Legend has it that the inspiration for a trefoil originated with Saint Patrick (a
fifth century bishop) who is reputed to have used the three-leafed clover to explain
the idea of the Holy Trinity (Father, Son and Holy Spirit) to the Irish. Even if
there is no truth in the legend, nevertheless the trefoil shape has had great symbolic
significance for Christians and has been used frequently as a motif on church buildings,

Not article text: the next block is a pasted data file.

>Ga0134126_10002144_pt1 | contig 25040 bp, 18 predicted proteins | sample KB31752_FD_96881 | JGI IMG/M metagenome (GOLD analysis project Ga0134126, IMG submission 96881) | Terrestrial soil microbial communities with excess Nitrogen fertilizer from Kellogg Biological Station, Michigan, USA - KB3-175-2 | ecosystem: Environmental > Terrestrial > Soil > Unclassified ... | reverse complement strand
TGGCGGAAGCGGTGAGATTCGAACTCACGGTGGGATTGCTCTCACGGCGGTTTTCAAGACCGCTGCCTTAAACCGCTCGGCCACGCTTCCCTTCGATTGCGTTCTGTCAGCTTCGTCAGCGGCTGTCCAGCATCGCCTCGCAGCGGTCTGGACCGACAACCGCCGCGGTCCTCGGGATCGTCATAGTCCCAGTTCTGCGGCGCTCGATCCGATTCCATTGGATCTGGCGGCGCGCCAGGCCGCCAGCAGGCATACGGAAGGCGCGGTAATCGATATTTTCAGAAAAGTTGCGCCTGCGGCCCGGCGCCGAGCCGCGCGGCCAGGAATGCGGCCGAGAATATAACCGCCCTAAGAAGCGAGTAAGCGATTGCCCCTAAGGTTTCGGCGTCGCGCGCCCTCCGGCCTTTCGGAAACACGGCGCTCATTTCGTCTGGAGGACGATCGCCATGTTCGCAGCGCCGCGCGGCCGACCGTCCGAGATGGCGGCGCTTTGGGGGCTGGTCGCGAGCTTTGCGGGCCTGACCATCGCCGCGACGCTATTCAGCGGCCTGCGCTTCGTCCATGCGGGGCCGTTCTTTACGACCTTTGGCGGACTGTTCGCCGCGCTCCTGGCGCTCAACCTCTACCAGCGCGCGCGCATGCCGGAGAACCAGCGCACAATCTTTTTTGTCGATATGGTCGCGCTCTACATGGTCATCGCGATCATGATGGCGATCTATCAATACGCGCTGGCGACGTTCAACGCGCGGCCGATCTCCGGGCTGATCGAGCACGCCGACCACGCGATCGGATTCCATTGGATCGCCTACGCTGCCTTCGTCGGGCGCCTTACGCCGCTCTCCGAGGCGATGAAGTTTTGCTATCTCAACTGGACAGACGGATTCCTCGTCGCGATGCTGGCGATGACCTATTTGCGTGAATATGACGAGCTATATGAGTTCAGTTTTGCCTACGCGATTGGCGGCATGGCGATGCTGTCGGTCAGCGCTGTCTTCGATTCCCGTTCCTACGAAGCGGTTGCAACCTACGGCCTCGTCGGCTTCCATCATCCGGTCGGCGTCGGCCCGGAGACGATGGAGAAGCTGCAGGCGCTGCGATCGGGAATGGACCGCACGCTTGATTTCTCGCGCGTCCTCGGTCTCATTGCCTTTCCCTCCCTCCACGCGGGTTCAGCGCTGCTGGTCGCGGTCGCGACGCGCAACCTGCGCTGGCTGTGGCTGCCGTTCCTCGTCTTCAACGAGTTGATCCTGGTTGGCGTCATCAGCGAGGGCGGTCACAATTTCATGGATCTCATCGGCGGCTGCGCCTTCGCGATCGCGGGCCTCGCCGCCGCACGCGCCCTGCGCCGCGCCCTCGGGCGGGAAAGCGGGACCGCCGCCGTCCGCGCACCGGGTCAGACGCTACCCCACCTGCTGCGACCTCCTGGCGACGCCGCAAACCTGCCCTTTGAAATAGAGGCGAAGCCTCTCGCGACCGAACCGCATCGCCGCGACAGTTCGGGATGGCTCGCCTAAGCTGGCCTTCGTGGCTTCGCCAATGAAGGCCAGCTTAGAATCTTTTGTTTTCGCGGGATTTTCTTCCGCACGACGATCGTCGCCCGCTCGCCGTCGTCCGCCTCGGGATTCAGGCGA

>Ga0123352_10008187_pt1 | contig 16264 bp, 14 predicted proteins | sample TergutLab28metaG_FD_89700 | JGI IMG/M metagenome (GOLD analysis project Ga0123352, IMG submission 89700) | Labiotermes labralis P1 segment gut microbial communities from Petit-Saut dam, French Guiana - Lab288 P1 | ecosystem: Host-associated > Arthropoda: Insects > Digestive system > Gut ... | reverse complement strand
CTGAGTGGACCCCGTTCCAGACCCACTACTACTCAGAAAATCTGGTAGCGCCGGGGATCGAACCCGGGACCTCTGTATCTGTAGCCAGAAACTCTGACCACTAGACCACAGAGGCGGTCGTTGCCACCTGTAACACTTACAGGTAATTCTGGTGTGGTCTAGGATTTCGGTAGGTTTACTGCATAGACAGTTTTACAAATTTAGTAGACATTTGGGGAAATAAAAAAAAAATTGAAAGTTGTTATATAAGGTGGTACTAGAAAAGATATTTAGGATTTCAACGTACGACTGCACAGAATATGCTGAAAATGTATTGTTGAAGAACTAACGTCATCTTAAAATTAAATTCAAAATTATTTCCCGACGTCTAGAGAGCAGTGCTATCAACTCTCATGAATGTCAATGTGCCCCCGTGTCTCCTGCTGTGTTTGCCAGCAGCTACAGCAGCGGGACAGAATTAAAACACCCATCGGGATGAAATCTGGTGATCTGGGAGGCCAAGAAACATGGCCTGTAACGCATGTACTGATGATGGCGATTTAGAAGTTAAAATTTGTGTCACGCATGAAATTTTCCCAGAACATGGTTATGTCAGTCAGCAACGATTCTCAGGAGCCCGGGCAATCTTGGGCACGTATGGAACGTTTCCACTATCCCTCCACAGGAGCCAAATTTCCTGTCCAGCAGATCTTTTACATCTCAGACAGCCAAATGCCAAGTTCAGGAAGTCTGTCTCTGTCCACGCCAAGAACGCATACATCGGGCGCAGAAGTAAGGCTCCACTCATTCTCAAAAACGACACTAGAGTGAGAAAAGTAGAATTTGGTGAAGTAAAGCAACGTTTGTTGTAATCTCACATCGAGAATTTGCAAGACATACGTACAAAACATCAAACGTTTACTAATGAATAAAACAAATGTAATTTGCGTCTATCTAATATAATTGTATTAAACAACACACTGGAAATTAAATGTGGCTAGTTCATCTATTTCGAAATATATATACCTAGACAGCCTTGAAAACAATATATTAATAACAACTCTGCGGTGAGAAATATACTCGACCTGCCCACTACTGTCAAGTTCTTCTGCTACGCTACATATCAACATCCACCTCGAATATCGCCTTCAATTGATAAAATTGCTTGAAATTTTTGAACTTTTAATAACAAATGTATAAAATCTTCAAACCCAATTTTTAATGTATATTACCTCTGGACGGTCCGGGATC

especially in the thirteenth and fourteenth centuries. There is even a church whose
plan is based on the idea of a trefoil: at Planes in Provence in France the church
has a triangular plan with an apse (a semicircular wall) on each of the building’s
The picture above shows a large trefoil motif on a tomb canopy in Chelsworth Church
Above: A trefoil in stone in a window at Earl Soham Church in Suffolk.
Above: A trefoil-shaped window on the front of a house at Boxford in Suffolk.
Right: A trefoil design tombstone in a churchyars at Hockwold-cum-Wilton in Norfolk.